But this business about denying sex to pro-life men: First off, the kind of women who are campaigning for that are the kinds of ugly hags that nobody is checking for, meaning they’re already living the Lysistrata life. That’s like saying a cat is going to give up lettuce for Lent. Second, pro-life men won’t have to worry about not getting sex, because they already get sex from their pro-life wives. And then I have to see all this bullshit that Lysistrata style campaigns have made a difference. Where? When? Mind you, Lysistrata the play was just that, a play, a fictional work, not representative of something that really happened in Athens during the Peloponnesian War. In the real world, both Fifth Century B.C. and Twenty-First Century A.D., women really put out to warriors. The Lysistrata thesis has not yet ever been tested, and probably never will be.

Oh boy, I bet you all have really missed my red pill dispensation for all these weeks.

Side notes:  Kavanaugh succeeded Harriet Miers as White House Staff Secretary in the Bush 43 White House.  Miers, in case you don’t remember, was Bush’s failed false-start crony pick for SCOTUS, and when she flamed out, Bush appointed Sam Alito.  Kavanaugh is Yale Law, so this pick does not break the Harvard-Yale duopoly on the Bench.  My civic pride had me rooting for Raymond Gruender, and while he’s on the permanent Trump “long” short list for open SCOTUS slots, I saw in the days leading up to the winner being revealed that he was not on the “short” short list for this slot.  Immigration patriots seem to be really raving positively about Kavanaugh, but I think that no matter who Trump would have picked out of his Federalist Society-curated “long” short list grab bag, one would be just as good as the other on the kind of immigration matters to which SCOTUS grants cert.  The Federal Appellate Courts tend to get way more into the weeds on immigration matters than does SCOTUS.




10 responses

10 07 2018

When I was there, the military pronounced it Karl-shrew-ah

10 07 2018

As far as I know, the Constitutional Court’s only additional power is to cast out candidates and political factions they dont like, so I’m wondering if the reference to San Diego is relevant.

11 07 2018

You’re so warm that you’re hot, and you’re so hot that you’re burning up.

Now, fellow professor in powerology, bring us home, and square this circle.

If you come up with the same theory I did, it will explain both the obscure location and the unremarkable building.

11 07 2018

Two reasons, if you expressly meant San Diego, it’s for the then-neighbors when the Court was set up. I think Kissinger worked in town (might have been Pullach).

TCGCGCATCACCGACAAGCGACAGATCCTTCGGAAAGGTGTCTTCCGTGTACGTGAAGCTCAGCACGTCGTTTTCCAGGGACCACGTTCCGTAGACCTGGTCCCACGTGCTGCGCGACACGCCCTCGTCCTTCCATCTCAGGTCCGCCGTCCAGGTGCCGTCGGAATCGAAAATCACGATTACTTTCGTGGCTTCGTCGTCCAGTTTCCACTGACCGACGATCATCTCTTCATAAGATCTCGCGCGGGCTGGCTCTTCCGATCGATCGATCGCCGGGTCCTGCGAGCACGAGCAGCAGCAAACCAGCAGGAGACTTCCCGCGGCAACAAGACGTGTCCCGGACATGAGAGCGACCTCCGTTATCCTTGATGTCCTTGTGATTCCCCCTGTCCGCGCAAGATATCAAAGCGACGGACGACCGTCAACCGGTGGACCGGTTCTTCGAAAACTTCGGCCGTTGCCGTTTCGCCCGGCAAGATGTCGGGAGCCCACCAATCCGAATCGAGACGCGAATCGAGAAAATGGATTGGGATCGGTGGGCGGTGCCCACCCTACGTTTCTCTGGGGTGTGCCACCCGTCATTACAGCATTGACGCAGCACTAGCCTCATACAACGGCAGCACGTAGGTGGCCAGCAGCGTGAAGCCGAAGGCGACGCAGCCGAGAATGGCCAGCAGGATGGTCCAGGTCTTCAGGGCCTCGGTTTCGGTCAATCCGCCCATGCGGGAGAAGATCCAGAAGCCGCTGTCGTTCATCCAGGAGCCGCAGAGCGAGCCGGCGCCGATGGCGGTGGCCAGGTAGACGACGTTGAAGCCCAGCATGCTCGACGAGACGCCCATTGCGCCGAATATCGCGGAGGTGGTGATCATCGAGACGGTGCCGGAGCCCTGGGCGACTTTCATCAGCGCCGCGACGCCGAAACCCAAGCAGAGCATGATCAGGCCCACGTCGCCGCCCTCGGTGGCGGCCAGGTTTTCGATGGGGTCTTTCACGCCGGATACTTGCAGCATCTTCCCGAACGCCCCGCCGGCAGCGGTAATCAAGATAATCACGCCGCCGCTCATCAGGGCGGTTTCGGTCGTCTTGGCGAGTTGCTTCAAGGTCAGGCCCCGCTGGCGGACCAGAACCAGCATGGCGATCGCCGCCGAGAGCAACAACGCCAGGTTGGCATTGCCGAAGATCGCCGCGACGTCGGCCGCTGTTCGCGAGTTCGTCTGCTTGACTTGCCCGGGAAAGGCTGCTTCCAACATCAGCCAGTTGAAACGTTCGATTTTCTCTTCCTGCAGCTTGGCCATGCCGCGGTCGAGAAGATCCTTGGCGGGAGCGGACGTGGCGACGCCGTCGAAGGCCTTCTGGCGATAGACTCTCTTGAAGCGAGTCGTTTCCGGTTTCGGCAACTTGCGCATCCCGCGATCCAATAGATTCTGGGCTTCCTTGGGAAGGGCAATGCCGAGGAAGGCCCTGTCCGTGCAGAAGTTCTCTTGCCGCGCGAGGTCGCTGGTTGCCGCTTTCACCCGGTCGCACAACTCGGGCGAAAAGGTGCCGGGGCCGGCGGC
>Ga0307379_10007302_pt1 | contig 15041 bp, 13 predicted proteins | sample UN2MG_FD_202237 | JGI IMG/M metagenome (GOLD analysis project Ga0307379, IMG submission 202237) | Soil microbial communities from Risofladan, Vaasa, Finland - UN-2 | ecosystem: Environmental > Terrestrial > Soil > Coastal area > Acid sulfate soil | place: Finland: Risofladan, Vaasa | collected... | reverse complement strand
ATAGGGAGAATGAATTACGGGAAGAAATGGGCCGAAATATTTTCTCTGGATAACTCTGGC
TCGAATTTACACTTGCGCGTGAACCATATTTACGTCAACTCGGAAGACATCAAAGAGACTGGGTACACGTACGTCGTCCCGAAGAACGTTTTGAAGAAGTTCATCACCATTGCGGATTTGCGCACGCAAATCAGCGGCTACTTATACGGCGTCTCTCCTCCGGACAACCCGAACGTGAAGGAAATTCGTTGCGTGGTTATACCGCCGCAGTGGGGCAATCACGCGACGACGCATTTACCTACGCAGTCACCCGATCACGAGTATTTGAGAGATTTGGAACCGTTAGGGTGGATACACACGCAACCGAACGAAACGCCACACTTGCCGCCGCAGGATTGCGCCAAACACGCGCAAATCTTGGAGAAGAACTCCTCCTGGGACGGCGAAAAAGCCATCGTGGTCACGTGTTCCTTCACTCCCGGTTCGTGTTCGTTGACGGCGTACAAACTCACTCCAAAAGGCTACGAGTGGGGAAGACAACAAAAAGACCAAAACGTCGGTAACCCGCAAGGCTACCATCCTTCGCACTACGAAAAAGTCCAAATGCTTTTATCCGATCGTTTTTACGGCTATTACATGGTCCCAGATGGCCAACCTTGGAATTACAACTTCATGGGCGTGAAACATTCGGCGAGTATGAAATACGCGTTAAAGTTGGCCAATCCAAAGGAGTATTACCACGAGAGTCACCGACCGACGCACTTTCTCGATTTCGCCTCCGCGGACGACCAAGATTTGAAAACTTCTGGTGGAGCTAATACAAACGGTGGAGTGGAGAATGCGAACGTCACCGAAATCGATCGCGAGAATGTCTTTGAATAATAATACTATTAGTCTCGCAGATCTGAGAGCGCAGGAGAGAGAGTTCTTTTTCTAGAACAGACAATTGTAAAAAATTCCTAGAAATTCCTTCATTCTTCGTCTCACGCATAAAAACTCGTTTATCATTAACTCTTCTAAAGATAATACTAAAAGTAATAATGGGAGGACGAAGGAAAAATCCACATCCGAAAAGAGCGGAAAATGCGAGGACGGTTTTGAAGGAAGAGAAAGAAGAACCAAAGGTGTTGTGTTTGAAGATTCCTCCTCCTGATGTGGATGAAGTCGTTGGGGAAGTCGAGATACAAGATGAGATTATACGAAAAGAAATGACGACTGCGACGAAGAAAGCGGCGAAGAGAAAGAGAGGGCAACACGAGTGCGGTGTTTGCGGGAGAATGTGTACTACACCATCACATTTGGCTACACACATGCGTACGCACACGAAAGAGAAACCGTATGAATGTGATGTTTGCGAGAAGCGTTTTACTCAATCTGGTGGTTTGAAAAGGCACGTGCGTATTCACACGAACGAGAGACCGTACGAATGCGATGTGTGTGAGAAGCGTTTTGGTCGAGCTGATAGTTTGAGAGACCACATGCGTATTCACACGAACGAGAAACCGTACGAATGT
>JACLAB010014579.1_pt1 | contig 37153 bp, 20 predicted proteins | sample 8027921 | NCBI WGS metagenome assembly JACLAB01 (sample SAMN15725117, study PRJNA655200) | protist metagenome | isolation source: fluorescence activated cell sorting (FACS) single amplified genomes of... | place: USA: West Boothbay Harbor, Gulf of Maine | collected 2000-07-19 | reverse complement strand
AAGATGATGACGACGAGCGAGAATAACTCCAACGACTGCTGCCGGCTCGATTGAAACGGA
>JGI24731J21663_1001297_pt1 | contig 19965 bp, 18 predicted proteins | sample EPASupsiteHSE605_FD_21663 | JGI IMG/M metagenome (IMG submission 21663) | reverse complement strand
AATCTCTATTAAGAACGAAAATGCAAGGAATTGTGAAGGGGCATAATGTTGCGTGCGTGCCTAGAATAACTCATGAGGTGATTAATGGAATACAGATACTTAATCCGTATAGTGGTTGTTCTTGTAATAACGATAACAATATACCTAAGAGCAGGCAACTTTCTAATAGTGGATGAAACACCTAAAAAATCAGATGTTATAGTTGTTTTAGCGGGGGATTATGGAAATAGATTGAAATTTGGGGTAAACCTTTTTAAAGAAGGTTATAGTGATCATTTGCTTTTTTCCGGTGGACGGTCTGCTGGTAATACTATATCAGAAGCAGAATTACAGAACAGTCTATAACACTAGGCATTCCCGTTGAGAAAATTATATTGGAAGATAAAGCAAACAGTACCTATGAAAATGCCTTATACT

If not, you’d want such an obvious veto superpower to be located in as simple of a place (like the Medici’s early residence), and as an obscure place as possible.

11 07 2018

German Supreme Court bans a Nazi or Communist political party. Members of the banned party leave behind a lovely parting gift. Tick tock tick tock tick tock 0:00, BOOM. Better that such happens to an unremarkable glass shack than a historically important building, and better it happens in a non-glamour city than one where all the really important people are.

11 07 2018
Nicholas Stix


11 07 2018
Nicholas Stix

Very 7/18ish.

Mach’s gut!

11 07 2018

Nick, e-mail me, though it may not be until early next week after we’re home and I’ve had time to recuperate and recover and catch up on sleep to get back to you.

11 07 2018
Hard Right

Drive over to Brussels. Tell Trump to stop antagonizing the Russians.

11 07 2018

Only a four and a half hour drive from Mannheim to Brussels. Who needs sleep anyway?

Really though, that’s one of the things which allowed us to get so much done in this voyage not only overall, but in every given day. That the days are even longer because we’re further north in latitude in June/July, and it’s not very long in terms of distance and travel time between one place and another. Germany is only twice the land area of Missouri, but with 82 million people, meaning to scale, Missouri would have to have 41 million people instead of the 6.1 million it actually does. Germany and surrounding countries do a good job of packing in a lot of people in a little space. I was like: This little dot has 100,000 people? Where? Do they do like they do pizza in BTTF II and dehydrate them for storage and then put them in a hydrating appliance when they want the people full size?

It's your dime, spill it. And also...NO TROLLS ALLOWED~!